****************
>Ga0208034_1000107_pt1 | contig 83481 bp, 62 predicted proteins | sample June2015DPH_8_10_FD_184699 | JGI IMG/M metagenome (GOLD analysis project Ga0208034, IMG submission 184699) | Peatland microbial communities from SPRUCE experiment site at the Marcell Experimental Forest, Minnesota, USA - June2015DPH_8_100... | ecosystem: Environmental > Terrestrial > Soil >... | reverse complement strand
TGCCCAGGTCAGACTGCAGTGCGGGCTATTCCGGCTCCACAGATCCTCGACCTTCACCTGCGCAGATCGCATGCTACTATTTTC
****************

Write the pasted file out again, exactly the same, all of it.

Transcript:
>Ga0208034_1000107_pt1 | contig 83481 bp, 62 predicted proteins | sample June2015DPH_8_10_FD_184699 | JGI IMG/M metagenome (GOLD analysis project Ga0208034, IMG submission 184699) | Peatland microbial communities from SPRUCE experiment site at the Marcell Experimental Forest, Minnesota, USA - June2015DPH_8_100... | ecosystem: Environmental > Terrestrial > Soil >... | reverse complement strand
TGCCCAGGTCAGACTGCAGTGCGGGCTATTCCGGCTCCACAGATCCTCGACCTTCACCTGCGCAGATCGCATGCTACTATTTTC